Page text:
April 15, 2008
Associated Press Photog Still Being Held by US; Iraq Drops Charges
An Iraqi tribunal has dismissed the last charges against an AP journalist, but the US military is still holding him, without comment.
Monday's Harry Potter Testimony
Here, in an article from the New York Times.
Sunny Woan, Santa Clara University, has published "The Blogosphere: Past, Present, and Future: Preserving the Development of Alternative Journalism," in volume 44 of California Western Law Review. Here is the abstract.
This article emphasizes the importance of preserving the unfettered development of alternative journalism. In its analysis, the article takes on a global perspective of blogosphere regulation, examining the European Union's approach alongside China and the United States. Unlike the national borders of the physical world, people create borders in the cyber world based on communities. These online communities tend to be more segregated by homogenous interests than the natural diversity of world nations. This article contends that first, due to the unique conditions of the blogosphere, traditional regulation is infeasible, and second, the most effective means of standard setting on the blogosphere is by self-regulation. The article then explains this concept of self-regulation and proposes a hands-off approach by the government to the blogosphere.
Download the article from SSRN here.
April 14, 2008
More On the Most Recent Harry Potter Lawsuit
In today's New York Times, Motoko Rich further explores the Rowling lawsuit against RDR Books, which seeks to publish that Harry Potter encyclopedia by Steven VanderArk.
Lonely Planet Responds To Kohnstamm's Claims
The Lonely Planet folks have launched a counter-attack against writer Thomas Kohnstamm's claims that parts of the guides he wrote for the publisher are inaccurate or faked. Read more here in a BBC article.
New Technology and the Need For New Law
Here's the Guardian on the need to revisit copyright law in the light of new technology.
British Journalist Employed By CBS Freed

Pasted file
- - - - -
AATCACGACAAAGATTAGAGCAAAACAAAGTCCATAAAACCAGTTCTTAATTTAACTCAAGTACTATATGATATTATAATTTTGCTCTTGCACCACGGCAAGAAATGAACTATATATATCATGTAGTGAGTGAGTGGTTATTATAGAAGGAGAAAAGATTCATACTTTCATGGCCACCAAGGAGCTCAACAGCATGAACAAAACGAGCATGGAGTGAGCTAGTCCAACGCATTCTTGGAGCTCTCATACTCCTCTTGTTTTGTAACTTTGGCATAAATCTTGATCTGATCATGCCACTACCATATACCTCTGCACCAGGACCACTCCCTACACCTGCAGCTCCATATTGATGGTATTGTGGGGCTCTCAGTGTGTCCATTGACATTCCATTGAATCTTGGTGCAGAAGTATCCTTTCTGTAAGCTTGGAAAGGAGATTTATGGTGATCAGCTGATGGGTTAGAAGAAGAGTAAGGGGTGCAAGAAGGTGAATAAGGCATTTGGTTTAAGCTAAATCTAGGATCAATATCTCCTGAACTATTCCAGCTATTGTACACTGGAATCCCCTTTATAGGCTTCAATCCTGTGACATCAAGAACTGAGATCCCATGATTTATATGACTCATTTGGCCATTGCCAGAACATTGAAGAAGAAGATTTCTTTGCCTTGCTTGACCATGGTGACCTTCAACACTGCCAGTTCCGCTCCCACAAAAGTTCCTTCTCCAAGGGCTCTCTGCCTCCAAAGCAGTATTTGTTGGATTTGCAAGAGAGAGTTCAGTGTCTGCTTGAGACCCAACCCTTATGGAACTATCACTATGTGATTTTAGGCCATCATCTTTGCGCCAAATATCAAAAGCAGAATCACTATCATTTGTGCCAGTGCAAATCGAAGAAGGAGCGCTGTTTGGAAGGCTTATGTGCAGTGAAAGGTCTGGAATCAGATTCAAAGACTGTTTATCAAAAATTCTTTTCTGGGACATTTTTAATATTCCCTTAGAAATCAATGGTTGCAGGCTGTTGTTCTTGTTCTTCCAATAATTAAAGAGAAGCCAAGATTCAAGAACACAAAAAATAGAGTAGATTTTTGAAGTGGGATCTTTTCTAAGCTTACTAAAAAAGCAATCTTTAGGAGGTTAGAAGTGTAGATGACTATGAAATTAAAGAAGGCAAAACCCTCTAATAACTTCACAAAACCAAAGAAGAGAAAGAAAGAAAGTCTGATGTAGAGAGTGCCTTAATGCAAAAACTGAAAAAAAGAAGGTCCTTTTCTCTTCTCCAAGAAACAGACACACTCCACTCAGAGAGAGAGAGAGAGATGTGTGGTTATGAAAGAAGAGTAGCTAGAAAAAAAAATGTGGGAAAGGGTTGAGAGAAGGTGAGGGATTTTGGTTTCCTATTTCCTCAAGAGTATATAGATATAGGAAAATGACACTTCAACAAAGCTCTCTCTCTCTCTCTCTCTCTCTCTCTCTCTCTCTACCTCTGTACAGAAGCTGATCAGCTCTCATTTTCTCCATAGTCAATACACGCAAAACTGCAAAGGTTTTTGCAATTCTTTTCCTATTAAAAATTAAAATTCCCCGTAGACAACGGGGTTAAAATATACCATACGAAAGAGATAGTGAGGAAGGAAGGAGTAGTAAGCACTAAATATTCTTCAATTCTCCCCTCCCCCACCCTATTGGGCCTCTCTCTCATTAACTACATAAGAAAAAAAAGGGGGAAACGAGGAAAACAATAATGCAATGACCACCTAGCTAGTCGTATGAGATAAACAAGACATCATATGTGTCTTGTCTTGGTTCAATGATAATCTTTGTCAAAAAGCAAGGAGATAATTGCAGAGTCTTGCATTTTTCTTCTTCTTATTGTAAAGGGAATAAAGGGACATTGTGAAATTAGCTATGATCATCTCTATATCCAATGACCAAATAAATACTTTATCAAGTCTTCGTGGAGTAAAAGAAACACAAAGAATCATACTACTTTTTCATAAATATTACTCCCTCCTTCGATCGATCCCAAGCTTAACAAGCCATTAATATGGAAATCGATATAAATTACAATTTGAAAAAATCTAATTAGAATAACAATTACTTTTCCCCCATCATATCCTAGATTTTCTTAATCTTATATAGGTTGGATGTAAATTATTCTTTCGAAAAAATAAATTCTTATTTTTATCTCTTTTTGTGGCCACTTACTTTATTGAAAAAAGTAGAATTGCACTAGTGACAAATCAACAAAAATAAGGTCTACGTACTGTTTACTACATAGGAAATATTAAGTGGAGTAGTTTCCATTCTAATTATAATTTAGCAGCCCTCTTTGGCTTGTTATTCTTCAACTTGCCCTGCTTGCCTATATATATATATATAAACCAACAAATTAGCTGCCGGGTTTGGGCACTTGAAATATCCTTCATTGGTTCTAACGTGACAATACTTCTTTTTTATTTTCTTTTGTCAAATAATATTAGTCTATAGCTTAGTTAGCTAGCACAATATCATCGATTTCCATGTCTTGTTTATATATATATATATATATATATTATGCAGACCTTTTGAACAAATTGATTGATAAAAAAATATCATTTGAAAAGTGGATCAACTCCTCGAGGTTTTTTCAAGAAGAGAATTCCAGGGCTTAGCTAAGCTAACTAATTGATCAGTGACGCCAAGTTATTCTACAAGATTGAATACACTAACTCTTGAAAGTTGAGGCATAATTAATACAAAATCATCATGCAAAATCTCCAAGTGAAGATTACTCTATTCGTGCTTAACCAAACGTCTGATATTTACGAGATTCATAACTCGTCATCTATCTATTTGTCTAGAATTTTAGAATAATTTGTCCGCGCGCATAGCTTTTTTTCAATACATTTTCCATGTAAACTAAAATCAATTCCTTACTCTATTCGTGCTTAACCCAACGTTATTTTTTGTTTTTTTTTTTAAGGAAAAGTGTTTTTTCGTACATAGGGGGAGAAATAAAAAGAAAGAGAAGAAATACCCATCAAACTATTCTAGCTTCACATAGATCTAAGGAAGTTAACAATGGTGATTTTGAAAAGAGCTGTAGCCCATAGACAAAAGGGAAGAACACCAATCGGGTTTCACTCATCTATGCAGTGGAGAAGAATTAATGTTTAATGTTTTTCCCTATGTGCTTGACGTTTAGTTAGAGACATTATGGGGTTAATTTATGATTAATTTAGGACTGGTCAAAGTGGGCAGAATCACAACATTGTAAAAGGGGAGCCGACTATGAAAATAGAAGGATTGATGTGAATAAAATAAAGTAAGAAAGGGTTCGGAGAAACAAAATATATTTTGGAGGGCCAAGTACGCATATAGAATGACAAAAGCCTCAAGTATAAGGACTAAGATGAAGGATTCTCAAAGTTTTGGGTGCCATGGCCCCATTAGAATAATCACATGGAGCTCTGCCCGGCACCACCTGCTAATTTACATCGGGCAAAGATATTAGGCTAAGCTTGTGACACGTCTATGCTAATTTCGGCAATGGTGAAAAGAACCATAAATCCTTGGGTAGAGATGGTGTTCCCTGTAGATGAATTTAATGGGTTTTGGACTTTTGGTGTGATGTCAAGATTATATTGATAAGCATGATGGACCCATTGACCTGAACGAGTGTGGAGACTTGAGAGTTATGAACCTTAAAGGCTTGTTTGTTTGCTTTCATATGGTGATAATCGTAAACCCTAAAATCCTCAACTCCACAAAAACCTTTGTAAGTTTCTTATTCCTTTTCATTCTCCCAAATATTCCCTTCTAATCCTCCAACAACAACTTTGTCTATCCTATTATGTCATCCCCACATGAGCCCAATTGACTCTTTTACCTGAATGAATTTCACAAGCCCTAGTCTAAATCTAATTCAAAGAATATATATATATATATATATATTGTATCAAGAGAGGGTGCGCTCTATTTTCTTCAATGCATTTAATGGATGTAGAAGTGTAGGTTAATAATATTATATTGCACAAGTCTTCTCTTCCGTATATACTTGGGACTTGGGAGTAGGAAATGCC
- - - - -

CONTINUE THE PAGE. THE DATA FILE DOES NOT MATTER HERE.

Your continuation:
The BBC reports that Richard Butler, a British journalist employed by CBS and kidnapped along with his Iraqi interpreter two months ago in Basra, has been freed. Iraqi forces broke into the house where Mr. Butler was being held and hustled him out, delivering him to the care of British officials. Read more here.
April 13, 2008
British TV Host May Have Been Found
TV host Mark Speight, the fiance of the late Natasha Collins, who was found dead in their apartment about three months ago, is believed to have been found dead at Paddington Station in London. Mr. Speight was cleared of suspicion in her death and dropped out of sight last week. His family made several appeals to him to come home over the past few days. Read more here.
Harry Potter and the Amazing Lawsuit
That J. K. Rowling lawsuit over Steven VanderArk's encyclopedia of everything Harry Potter, based on his website, is set to begin in a New York courtroom tomorrow. Ms. Rowling, the author of the fabulously famous and bestselling Harry Potter books, claims that Mr. VanArk's printed work infringes her copyright. Mr. VanArk (who's not being sued) and his publisher, the small RDR Books, say it is a "reference guide" to her works, and as such is protected by the First Amendment. The RDR website provides links to its brief and other material filed in the case. Read more in a New York Times article here.
Ready For Their Closeups
The New York Times' Nick Bunkley writes about some Michigan sites hoping for starring roles in film, and notes that new rules on Michigan tax credits could make that happen, in this article.
Robert Murat, Questioned By Portugeuse Police in McCann Case, Will Sue British Media
Robert Murat, questioned in the disappearance of Madeleine McCann, says he will sue several British media outlets over defamatory stories printed and broadcast about him. Earlier this year, the Express Newspapers group settled a defamation claim for over a million dollars U.S. brought by Madeleine's parents. Read more here.
Lonely Planet Author Admits He Made Up Parts of One Book
Thomas Kohnstamm admitted to the Daily Telegraph that he didn't really go to Colombia before writing the Lonely Planet guide to that country because "they didn't pay me enough." Instead, he pumped a girlfriend who worked at the Colombian Consulate for information. The publisher is now reviewing the titles Mr. Kohnstamm has written for it. Mr. Kohnstamm's latest book, Do Travel Writers Go to Hell?: A Swashbuckling Tale of High Adventures, Questionable Ethics and Professional Hedonism, is set for release next week. The (Australian) Daily Telegraph article quotes other authors for Lonely Planet who voice concerns about the company's policies. Says one author, Jeanne Oliver, "Why did you (management) not understand that when you hire a constant stream of new, unvetted people, pay them poorly and set them loose, that someone, somehow was going to screw you?'' Read more here in a CNN story.